Prague, Czech Republic

I’ve heard a little bit about the amazing sights of Prague but have yet to experience them first hand. We have enough time here to relax and soak it all in, so hopefully the weather will be nice! Then we fly to…

Amsterdam, The Netherlands

This is the one destination on the list I have been to before, around eight years ago with my family, when I was twelve. I loved it then and I’m interested to see what it will be like going to the same place with a new perspective. Then we say bye to Europe and finish off with a week in…

New York City, USA

I’ve always wanted to go here, but honestly, who hasn’t? It’s seriously cliché to want to visit the Big Apple but I’m not denying it, so it’s fine, right? I think this will be a great way to end a trip across a whole handful of different cultures, landscapes and sights.

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Picking the destinations

It might seem like this list of places has been pulled out of a hat, it’s so random. Actually, that wouldn’t be far from the truth. This trip took quite a while to plan, and went through several completely different itineraries to get to where it is now. In the end, it really came down to working out the cheapest option around a couple of conditions.

  1. We had to start in England
  2. We had to end in New York
  3. Amsterdam was a high priority (and coincidently the cheapest European city to fly to New York from)
  4. It had to be across June/July

With that information, I used Skyscanner to search for cheap combinations of flights to fill up our time gap between England and Amsterdam. Working forwards from the UK, there seemed to be several options, one of which was Greece, and working backwards from Amsterdam it seemed Prague was crazily cheap. It all kind of came together when I discovered Poland was one of the cheapest places to fly to from Athens and the cheapest place to fly from to Prague. That was it. Itinerary put together.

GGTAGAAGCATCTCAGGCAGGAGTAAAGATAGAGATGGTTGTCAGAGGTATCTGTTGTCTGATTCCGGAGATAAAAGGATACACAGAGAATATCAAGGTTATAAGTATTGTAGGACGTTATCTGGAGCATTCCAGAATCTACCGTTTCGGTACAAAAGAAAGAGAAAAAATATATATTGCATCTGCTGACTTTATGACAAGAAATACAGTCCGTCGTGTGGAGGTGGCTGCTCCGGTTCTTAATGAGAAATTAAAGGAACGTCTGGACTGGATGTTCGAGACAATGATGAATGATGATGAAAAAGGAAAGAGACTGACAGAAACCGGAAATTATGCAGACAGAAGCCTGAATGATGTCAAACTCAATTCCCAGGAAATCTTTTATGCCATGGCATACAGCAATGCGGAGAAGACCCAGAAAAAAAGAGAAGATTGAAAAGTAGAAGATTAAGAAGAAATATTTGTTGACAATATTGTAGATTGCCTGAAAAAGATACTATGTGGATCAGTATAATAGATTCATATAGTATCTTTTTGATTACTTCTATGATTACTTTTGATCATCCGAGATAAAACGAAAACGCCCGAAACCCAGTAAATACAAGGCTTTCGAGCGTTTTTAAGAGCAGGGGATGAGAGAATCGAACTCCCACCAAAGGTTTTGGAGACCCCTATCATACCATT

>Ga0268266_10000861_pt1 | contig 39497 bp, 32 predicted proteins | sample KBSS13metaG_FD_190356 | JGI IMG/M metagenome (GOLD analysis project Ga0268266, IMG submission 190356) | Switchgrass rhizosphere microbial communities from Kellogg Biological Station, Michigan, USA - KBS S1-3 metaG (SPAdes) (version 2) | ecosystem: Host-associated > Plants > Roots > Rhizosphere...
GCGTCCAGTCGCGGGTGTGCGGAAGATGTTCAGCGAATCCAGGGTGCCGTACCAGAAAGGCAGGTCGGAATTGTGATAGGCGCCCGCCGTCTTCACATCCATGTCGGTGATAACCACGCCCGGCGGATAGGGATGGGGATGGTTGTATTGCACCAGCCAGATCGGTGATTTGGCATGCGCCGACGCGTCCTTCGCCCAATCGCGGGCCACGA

How much were the flights?

In total? I think I’ve paid around £500 for the six flights, including the two across the Atlantic. So that’s pretty great I’d say. Travelling doesn’t really have to be expensive if you’ve got flexibility on your side. If you’re happy to go to a whole range of different places, and have time to play about with your dates, then the flights don’t have to stack up into the £1000s.

For me, June is about more than just adventure; it’s about letting go, having fun and getting away from my hometown for a little bit. It’s time to reconnect with the carefree part of me that thrives on new experiences, and gets energy from doing rather than resting.


If you enjoyed this post, you might like:

How To Make Friends as a Young Solo Female Traveller


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The Comfort Zone Challenge ft. Hello Bexa

When I first started blogging, Bexa from Hello Bexa was one of the first people who actively encouraged me and made me feel less intimidated by the whole putting-your-life-on-the-internet thing. We’ve connected over a lot of things: from our adventures abroad and our journalling processes, to studying with the Open University, just to name a few. Bexa writes with a lot of passion about travel and creativity and always takes perfectly arranged photos for her posts. I honestly don’t know how she does it.

This is why, when I started looking for bloggers to collab with, I directly emailed Bexa. I knew there would be many areas we’d both be able to write about and that I’d be interested to hear her perspective on, whatever topic we chose. We decided to talk about comfort zones today, or more specifically, challenge ourselves to do something outside our comfort zones and writing about what we learnt from the experience.